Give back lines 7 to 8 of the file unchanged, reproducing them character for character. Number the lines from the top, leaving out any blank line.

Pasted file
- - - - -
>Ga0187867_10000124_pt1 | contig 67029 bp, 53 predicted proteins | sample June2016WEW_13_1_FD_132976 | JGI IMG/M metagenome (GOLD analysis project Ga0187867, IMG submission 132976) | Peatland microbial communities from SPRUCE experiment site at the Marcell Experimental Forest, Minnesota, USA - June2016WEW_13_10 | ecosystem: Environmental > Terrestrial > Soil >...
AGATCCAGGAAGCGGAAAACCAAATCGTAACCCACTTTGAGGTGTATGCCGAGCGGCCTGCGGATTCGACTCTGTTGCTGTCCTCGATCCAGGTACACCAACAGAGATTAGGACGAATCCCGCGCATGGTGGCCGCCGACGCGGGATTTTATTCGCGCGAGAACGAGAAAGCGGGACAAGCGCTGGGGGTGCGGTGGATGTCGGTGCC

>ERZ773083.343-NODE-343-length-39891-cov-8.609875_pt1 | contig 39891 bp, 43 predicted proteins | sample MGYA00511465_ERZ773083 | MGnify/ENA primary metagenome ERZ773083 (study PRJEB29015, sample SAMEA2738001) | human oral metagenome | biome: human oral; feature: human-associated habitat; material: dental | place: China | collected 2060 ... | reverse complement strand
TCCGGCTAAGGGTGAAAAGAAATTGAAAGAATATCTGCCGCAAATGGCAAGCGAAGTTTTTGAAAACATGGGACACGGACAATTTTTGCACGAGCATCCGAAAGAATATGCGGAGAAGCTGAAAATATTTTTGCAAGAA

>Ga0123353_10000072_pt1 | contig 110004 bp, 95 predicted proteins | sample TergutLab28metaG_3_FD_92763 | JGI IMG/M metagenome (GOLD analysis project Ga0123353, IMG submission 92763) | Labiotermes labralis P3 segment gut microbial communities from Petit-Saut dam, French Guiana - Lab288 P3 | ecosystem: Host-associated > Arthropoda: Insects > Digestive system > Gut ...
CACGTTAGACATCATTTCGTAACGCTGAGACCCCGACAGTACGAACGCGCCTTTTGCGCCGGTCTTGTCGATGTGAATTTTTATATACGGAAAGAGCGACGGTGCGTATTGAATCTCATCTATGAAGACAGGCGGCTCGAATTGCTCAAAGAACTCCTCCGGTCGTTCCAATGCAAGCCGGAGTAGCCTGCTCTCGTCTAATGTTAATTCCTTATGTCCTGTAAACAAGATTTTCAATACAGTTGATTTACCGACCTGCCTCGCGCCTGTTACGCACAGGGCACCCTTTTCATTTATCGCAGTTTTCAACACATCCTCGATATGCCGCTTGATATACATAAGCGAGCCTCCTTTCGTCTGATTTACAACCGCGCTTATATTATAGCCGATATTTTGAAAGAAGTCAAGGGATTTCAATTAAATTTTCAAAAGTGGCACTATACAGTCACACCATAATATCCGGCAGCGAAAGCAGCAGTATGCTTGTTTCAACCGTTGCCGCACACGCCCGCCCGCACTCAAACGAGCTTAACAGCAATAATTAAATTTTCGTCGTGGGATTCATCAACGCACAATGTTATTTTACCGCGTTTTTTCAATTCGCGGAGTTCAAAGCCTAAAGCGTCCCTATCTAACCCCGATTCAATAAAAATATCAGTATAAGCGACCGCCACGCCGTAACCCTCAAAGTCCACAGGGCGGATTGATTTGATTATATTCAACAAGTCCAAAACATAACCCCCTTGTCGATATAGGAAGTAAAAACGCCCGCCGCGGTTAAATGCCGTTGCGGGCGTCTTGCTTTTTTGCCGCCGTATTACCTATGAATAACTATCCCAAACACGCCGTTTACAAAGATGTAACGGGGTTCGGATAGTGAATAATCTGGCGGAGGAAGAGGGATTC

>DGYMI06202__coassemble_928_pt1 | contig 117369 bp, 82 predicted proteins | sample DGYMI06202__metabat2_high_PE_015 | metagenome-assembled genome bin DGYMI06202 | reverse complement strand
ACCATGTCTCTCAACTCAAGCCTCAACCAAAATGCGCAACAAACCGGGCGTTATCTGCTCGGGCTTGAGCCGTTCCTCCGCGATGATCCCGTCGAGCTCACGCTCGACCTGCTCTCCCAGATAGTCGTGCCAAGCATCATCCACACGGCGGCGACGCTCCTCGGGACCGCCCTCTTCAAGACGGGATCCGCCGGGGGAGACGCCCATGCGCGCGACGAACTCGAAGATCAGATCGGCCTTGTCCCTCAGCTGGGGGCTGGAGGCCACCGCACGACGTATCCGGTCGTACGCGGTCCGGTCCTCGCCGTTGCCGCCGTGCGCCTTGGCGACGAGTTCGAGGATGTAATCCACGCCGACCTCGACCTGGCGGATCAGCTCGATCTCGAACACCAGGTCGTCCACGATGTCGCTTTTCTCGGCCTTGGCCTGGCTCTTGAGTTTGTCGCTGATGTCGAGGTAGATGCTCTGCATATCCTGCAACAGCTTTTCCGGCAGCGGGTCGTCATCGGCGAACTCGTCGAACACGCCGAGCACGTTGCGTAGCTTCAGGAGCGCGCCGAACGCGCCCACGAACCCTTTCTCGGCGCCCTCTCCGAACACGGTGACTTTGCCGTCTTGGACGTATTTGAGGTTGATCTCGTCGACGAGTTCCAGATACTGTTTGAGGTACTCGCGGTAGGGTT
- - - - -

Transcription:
>DGYMI06202__coassemble_928_pt1 | contig 117369 bp, 82 predicted proteins | sample DGYMI06202__metabat2_high_PE_015 | metagenome-assembled genome bin DGYMI06202 | reverse complement strand
ACCATGTCTCTCAACTCAAGCCTCAACCAAAATGCGCAACAAACCGGGCGTTATCTGCTCGGGCTTGAGCCGTTCCTCCGCGATGATCCCGTCGAGCTCACGCTCGACCTGCTCTCCCAGATAGTCGTGCCAAGCATCATCCACACGGCGGCGACGCTCCTCGGGACCGCCCTCTTCAAGACGGGATCCGCCGGGGGAGACGCCCATGCGCGCGACGAACTCGAAGATCAGATCGGCCTTGTCCCTCAGCTGGGGGCTGGAGGCCACCGCACGACGTATCCGGTCGTACGCGGTCCGGTCCTCGCCGTTGCCGCCGTGCGCCTTGGCGACGAGTTCGAGGATGTAATCCACGCCGACCTCGACCTGGCGGATCAGCTCGATCTCGAACACCAGGTCGTCCACGATGTCGCTTTTCTCGGCCTTGGCCTGGCTCTTGAGTTTGTCGCTGATGTCGAGGTAGATGCTCTGCATATCCTGCAACAGCTTTTCCGGCAGCGGGTCGTCATCGGCGAACTCGTCGAACACGCCGAGCACGTTGCGTAGCTTCAGGAGCGCGCCGAACGCGCCCACGAACCCTTTCTCGGCGCCCTCTCCGAACACGGTGACTTTGCCGTCTTGGACGTATTTGAGGTTGATCTCGTCGACGAGTTCCAGATACTGTTTGAGGTACTCGCGGTAGGGTT